Two articles in yesterday's WSJ (both sub req) on the earthquake in China make similiar comparisons:
China Earthquake Exposes A Widening Wealth Gap:
Natural disasters often wreak their worst havoc on the disadvantaged, people who tend to live in subpar housing. This was the case with Hurricane Katrina in the U.S.
Poverty in China and Poverty in the United States? Sure, seems like a valid comparison.
Xinhua Goes Beyond Propaganda :
The political stakes in reporting on Monday's quake and its aftermath--or on other natural disasters, such as the snowstorms earlier this year that brought transportation in much of the country to a standstill--are high. Protests and demonstrations are still considered taboo for the Chinese news media, which are all ultimately under the government's control. Yet natural disasters can be politically sensitive as well. Even a minor lapse in Beijing's response could erode the government's mandate with the masses, harming it as 2005's Hurricane Katrina did the Bush administration in the U.S.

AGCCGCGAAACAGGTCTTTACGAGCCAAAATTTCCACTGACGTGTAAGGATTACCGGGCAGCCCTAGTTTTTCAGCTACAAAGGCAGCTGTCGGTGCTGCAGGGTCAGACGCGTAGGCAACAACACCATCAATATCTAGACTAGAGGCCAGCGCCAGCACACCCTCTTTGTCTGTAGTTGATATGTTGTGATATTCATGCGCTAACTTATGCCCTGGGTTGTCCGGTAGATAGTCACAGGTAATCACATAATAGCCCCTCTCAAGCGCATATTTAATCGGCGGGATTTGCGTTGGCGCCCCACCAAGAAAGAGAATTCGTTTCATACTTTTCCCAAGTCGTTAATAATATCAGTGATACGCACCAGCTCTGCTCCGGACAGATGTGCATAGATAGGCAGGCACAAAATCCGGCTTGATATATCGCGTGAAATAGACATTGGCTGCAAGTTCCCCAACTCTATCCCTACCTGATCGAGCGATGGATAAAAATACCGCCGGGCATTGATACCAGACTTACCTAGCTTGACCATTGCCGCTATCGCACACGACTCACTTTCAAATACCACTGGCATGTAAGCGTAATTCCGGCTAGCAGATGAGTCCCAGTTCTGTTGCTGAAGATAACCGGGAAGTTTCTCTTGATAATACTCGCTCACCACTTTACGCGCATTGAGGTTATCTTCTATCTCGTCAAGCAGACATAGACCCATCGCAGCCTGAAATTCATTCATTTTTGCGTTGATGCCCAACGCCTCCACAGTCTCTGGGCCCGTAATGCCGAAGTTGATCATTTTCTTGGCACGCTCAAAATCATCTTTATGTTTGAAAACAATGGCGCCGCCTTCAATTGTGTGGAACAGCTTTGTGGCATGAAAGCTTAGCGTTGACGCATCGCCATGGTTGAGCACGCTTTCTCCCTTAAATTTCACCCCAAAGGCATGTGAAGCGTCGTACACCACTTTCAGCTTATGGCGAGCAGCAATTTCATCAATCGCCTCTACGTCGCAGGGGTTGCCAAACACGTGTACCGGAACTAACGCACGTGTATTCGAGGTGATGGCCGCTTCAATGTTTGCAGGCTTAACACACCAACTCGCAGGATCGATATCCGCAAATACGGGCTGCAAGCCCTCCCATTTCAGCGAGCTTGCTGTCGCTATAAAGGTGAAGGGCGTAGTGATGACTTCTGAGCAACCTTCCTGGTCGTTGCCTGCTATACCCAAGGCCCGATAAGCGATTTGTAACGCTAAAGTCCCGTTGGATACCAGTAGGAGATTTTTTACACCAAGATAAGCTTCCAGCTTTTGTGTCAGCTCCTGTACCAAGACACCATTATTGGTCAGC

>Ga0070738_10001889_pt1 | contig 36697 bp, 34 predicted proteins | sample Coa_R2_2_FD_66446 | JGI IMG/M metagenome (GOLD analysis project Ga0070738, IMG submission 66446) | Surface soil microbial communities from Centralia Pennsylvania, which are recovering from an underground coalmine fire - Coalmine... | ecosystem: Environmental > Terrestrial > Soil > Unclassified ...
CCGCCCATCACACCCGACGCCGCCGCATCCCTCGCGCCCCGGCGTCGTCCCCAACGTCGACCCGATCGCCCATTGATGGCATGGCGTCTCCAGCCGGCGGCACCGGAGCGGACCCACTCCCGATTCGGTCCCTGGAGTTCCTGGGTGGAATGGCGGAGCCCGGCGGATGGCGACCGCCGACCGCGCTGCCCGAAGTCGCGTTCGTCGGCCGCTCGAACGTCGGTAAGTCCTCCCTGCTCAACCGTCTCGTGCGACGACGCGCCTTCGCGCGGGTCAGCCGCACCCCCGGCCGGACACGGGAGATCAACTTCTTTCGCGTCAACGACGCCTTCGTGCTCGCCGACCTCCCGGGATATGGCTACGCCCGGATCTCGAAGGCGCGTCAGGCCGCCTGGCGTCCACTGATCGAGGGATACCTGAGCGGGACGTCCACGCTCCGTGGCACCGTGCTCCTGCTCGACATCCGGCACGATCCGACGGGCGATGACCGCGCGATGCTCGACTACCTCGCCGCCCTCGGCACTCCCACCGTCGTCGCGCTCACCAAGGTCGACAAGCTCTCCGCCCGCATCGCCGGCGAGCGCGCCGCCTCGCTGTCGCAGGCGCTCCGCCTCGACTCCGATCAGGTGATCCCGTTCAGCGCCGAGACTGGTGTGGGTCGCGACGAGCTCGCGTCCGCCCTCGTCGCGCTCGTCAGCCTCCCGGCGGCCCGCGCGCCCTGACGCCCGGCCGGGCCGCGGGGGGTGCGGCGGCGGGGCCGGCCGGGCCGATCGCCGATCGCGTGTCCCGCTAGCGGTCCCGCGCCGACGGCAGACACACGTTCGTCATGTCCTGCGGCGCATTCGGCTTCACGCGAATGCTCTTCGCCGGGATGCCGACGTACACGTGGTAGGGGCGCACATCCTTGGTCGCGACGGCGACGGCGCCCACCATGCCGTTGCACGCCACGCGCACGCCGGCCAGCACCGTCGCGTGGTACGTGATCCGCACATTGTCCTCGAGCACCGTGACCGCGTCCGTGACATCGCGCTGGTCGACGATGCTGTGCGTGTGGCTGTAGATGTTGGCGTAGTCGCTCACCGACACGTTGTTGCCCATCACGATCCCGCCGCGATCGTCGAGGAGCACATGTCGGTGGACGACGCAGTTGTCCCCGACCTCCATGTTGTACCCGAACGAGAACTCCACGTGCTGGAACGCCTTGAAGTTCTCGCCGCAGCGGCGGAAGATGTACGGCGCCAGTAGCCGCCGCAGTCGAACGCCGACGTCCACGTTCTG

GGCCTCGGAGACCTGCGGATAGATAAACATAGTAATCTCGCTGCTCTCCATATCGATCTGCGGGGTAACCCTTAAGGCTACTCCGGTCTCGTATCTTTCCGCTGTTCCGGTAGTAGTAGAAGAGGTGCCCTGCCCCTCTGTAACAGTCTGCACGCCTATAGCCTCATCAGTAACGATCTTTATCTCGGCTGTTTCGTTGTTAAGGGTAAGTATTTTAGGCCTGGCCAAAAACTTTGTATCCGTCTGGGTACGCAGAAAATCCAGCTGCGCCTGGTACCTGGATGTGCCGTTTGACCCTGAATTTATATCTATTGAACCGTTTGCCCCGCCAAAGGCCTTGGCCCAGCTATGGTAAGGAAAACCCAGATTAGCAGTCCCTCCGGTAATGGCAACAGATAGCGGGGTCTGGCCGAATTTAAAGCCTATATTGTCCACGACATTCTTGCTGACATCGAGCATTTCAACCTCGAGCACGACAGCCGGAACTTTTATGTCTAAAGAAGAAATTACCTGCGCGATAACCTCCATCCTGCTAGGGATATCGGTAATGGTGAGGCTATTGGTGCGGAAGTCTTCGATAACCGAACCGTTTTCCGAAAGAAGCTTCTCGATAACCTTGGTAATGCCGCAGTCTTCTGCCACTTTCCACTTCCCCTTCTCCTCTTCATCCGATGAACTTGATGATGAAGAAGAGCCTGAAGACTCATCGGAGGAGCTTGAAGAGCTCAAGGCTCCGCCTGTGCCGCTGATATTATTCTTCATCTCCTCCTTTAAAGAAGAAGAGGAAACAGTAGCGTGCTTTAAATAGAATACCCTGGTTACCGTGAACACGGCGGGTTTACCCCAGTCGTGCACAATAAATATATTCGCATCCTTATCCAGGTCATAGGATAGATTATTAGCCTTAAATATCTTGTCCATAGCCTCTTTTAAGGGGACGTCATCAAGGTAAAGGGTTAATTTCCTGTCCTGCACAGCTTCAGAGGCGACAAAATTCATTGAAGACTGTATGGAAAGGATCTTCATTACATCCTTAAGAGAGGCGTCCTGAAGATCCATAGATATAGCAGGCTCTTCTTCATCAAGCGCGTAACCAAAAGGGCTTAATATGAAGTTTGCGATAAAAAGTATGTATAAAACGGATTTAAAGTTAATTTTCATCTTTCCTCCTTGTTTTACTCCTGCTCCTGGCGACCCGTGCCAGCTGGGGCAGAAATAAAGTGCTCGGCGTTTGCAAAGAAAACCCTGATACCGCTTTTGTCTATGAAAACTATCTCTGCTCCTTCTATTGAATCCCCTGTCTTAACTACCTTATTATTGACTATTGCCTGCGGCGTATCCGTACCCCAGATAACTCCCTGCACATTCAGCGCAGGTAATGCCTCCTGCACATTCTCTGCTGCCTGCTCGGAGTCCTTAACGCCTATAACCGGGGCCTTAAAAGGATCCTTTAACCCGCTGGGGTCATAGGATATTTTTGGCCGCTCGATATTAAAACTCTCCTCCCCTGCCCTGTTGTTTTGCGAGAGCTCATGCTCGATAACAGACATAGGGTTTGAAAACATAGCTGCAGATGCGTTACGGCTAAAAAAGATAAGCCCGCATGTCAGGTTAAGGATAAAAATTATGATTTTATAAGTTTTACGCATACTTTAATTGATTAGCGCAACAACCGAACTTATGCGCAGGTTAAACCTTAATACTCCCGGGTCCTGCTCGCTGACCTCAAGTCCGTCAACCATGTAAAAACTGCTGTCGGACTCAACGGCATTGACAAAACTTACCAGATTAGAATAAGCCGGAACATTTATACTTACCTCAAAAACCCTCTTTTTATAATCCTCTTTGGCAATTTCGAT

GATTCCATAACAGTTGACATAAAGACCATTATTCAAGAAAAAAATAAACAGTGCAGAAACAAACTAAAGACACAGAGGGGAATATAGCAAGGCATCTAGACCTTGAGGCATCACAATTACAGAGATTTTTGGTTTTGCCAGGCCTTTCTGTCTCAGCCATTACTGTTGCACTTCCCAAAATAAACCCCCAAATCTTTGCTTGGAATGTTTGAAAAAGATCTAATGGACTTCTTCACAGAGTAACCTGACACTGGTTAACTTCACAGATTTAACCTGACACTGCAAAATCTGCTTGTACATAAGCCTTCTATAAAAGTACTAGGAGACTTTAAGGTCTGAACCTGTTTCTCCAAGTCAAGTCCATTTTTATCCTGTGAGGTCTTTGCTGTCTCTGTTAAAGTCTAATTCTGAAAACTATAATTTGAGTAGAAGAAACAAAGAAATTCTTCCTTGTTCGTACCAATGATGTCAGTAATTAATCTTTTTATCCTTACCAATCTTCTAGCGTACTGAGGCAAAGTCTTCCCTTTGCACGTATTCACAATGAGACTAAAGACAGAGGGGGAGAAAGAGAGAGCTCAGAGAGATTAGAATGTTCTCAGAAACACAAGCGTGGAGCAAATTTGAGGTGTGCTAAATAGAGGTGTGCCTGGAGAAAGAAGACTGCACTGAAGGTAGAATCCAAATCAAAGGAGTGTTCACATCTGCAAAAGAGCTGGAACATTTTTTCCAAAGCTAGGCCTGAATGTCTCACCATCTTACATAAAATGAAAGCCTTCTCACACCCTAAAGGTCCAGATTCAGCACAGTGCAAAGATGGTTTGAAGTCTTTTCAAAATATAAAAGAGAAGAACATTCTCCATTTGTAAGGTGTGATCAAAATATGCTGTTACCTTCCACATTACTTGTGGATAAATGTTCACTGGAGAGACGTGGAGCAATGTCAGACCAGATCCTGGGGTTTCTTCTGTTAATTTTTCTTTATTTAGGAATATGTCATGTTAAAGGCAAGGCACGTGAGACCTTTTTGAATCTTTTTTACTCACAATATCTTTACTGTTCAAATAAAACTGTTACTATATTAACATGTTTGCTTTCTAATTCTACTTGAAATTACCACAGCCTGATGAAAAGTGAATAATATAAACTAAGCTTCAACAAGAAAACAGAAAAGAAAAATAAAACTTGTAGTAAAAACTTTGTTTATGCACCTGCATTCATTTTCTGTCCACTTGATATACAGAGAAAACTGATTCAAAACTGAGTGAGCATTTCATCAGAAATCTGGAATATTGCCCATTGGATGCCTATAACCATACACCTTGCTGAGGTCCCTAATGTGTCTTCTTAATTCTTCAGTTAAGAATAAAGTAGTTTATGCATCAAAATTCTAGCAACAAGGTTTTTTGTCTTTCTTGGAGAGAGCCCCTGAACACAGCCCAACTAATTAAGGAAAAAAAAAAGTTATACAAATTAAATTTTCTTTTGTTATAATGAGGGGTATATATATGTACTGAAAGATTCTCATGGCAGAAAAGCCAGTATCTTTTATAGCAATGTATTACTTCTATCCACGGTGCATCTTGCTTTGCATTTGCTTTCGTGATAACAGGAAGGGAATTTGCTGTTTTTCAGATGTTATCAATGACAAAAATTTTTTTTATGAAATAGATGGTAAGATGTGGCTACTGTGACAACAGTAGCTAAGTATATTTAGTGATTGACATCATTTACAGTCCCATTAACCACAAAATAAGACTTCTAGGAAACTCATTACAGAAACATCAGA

Comparing the Bush adminstration with the Chinese Communist dictarship? Again, seems like a very apt comparison.
Well, expect for the fact that if the Chinese government's response to the earthquake erodes its "mandate with the masses" the result is likely to be some sort of violent revolution not a drop in their approval ratings or a defeat for the party in mid-term elections.
Geting serious about China for a second, if you're looking for a way to lend a hand to the survivors of Monday's quake, I would recommend dropping some dough into World Vision's Emergency Aid jar. They are one of the most effective and efficient relief agencies and they already have resources on the ground in China.